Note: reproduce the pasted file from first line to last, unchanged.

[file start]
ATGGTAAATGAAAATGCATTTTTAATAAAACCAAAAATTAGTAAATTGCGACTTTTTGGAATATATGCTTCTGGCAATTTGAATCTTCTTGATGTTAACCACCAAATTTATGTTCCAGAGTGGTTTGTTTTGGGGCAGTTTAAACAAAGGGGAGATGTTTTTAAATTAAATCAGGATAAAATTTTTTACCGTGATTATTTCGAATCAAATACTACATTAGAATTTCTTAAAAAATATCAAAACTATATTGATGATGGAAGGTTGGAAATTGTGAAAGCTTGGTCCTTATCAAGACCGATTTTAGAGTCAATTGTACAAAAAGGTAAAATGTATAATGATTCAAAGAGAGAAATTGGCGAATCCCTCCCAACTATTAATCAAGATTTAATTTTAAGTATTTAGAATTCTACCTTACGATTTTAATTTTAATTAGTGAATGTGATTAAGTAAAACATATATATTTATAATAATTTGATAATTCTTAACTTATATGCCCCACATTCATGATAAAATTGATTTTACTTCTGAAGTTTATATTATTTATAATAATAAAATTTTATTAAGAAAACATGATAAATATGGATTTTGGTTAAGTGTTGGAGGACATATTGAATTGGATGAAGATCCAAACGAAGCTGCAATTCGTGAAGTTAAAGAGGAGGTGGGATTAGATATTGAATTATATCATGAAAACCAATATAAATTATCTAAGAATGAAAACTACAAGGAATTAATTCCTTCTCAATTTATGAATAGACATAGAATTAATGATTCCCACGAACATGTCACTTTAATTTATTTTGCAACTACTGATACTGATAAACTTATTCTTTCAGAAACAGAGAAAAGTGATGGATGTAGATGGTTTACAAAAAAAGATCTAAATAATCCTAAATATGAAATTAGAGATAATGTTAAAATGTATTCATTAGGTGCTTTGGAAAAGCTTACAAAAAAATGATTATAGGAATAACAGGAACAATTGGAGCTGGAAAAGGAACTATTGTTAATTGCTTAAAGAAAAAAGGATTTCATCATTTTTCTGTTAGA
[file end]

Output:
ATGGTAAATGAAAATGCATTTTTAATAAAACCAAAAATTAGTAAATTGCGACTTTTTGGAATATATGCTTCTGGCAATTTGAATCTTCTTGATGTTAACCACCAAATTTATGTTCCAGAGTGGTTTGTTTTGGGGCAGTTTAAACAAAGGGGAGATGTTTTTAAATTAAATCAGGATAAAATTTTTTACCGTGATTATTTCGAATCAAATACTACATTAGAATTTCTTAAAAAATATCAAAACTATATTGATGATGGAAGGTTGGAAATTGTGAAAGCTTGGTCCTTATCAAGACCGATTTTAGAGTCAATTGTACAAAAAGGTAAAATGTATAATGATTCAAAGAGAGAAATTGGCGAATCCCTCCCAACTATTAATCAAGATTTAATTTTAAGTATTTAGAATTCTACCTTACGATTTTAATTTTAATTAGTGAATGTGATTAAGTAAAACATATATATTTATAATAATTTGATAATTCTTAACTTATATGCCCCACATTCATGATAAAATTGATTTTACTTCTGAAGTTTATATTATTTATAATAATAAAATTTTATTAAGAAAACATGATAAATATGGATTTTGGTTAAGTGTTGGAGGACATATTGAATTGGATGAAGATCCAAACGAAGCTGCAATTCGTGAAGTTAAAGAGGAGGTGGGATTAGATATTGAATTATATCATGAAAACCAATATAAATTATCTAAGAATGAAAACTACAAGGAATTAATTCCTTCTCAATTTATGAATAGACATAGAATTAATGATTCCCACGAACATGTCACTTTAATTTATTTTGCAACTACTGATACTGATAAACTTATTCTTTCAGAAACAGAGAAAAGTGATGGATGTAGATGGTTTACAAAAAAAGATCTAAATAATCCTAAATATGAAATTAGAGATAATGTTAAAATGTATTCATTAGGTGCTTTGGAAAAGCTTACAAAAAAATGATTATAGGAATAACAGGAACAATTGGAGCTGGAAAAGGAACTATTGTTAATTGCTTAAAGAAAAAAGGATTTCATCATTTTTCTGTTAGA